Here's what it looked like today. We've had some complications with the wrist, it's been slow to heal and was showing signs of infection, so I agreed to Fucidine. This is another cream they use, which is an antibiotic. Unfortunately, I have a bit of a reaction to it. An hour or so after use, I can't keep my eyes open. It completely sends me to sleep and can make me a bit emotional. Think it also had something to do with a bout of conjunctivitis. I feel much better when we don't use it, but it's the only thing that gets the skin healing, so it's worth a bit of discomfort.
The fingers are shiny because they're coated in shea butter, which I think is some sort of miracle ointment. A small amount of scarring is occurring, so it didn't quite prevent that, but I do think it's helping with colouration and skin repair. Moses reckons all of the red will return to normal over time.
Zuba very astutely asked 'How did you burn your fingers and wrist but not the middle of your hand?'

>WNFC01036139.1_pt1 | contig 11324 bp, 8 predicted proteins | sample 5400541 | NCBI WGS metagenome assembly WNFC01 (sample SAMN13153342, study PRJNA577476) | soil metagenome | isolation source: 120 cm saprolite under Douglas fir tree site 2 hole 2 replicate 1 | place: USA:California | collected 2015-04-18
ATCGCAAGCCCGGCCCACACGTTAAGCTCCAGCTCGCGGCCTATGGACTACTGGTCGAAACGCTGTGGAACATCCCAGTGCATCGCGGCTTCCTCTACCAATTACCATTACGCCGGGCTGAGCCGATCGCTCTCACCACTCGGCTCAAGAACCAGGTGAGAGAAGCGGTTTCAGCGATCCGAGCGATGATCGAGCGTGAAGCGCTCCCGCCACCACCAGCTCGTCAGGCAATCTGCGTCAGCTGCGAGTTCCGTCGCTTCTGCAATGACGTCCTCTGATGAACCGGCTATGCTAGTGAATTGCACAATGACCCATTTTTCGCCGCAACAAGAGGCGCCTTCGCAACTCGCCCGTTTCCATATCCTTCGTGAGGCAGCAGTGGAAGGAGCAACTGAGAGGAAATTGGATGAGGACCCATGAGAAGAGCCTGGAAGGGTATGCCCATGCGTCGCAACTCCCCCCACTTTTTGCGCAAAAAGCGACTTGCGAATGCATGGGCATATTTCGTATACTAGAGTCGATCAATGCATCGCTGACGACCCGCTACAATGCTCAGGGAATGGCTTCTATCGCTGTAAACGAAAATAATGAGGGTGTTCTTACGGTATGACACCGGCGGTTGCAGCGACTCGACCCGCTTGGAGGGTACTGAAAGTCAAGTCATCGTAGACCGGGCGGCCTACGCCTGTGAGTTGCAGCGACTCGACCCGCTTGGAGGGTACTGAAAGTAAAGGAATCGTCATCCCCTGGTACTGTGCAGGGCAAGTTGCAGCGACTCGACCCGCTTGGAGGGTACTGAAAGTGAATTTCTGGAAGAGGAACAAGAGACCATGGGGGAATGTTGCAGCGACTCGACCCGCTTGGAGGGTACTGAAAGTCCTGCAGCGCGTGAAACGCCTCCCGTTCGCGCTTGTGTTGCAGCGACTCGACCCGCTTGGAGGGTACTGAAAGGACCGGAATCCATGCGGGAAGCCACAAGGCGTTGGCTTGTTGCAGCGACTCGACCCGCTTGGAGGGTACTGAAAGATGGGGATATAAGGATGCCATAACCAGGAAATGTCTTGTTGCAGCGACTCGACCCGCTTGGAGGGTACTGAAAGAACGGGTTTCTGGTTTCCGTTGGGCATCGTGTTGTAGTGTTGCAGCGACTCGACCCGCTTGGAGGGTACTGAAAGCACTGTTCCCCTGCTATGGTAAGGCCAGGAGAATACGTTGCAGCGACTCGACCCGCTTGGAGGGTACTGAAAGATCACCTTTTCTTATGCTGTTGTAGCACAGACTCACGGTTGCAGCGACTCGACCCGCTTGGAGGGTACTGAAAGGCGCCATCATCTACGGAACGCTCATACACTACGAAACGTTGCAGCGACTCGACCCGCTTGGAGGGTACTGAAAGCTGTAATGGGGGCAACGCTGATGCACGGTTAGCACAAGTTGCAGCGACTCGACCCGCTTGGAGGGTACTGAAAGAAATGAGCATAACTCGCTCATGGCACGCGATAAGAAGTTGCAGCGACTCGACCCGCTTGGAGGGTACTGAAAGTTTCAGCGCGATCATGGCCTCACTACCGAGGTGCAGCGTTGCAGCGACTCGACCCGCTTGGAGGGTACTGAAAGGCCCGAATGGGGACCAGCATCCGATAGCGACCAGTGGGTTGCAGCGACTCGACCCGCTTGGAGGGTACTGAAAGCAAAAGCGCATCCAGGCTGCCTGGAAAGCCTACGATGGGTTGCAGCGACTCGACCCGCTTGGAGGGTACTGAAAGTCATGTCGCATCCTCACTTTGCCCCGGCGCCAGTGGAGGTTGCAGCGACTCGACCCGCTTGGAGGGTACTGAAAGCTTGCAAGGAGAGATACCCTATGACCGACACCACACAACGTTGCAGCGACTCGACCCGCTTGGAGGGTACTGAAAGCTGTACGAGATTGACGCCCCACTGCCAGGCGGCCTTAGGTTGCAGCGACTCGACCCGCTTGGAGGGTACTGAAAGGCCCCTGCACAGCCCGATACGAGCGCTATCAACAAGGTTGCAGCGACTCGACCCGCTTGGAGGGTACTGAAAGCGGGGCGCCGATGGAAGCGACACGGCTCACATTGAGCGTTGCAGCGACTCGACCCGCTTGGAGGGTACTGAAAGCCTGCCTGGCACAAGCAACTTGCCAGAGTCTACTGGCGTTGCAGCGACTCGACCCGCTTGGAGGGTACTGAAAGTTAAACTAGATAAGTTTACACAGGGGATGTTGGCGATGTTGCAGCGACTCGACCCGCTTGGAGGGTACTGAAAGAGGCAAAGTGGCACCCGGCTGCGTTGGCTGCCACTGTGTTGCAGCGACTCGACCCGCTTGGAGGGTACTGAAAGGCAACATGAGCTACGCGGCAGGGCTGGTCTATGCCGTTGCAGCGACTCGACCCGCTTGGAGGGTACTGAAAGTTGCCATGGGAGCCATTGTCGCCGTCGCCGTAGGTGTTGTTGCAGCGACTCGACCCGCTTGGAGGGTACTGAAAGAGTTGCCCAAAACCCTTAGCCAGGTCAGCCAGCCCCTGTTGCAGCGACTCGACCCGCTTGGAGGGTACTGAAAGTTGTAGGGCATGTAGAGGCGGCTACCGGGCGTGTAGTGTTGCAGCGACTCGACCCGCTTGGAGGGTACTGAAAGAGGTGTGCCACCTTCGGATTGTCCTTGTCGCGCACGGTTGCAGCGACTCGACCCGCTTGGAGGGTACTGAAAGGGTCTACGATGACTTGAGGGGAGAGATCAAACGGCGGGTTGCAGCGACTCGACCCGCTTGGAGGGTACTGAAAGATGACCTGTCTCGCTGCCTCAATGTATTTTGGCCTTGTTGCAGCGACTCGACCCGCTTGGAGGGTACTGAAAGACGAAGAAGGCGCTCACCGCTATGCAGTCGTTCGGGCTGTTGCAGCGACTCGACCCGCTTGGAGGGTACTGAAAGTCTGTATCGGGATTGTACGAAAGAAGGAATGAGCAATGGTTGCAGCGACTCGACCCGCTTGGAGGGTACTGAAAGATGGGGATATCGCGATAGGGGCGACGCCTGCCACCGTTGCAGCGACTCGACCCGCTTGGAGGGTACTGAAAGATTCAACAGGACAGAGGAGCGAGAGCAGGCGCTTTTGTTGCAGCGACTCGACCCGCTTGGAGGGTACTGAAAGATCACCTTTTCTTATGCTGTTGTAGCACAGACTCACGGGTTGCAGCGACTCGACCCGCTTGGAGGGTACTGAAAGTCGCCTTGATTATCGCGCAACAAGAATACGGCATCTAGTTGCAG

I have no idea. My best guess, looking at it now, is that I landed on the side of my arm, then attempted to push myself up with my fingers. My fingers were in a really bad state, so I guess, with my weight behind them, they were pushed down into the hot embers. Or perhaps I landed on my fingers and went down onto my arm.
I cannot express my sheer level of amazement that, in the space of just six weeks, I have managed to regrow everything. I expected it to take three or four months, and to be horribly scarred. It's kind of funny now when I meet people who heard what happened - they're expecting a big ugly mess, and all I have to show them is a fairly normal looking hand.
I have my own macabre fascination with the process. I certainly wouldn't recommend trying it yourself, but I suppose at least there is hope that if it does happen, and you're young and relatively healthy, it's not world-ending. Your body has the power to regenerate.
The new skin is really stiff, and the scars are still forming so we're yet to see how that turns out, but there are options for physio and dermatology, which Moses (who I trust implicitly) assures me will get everything back to normal.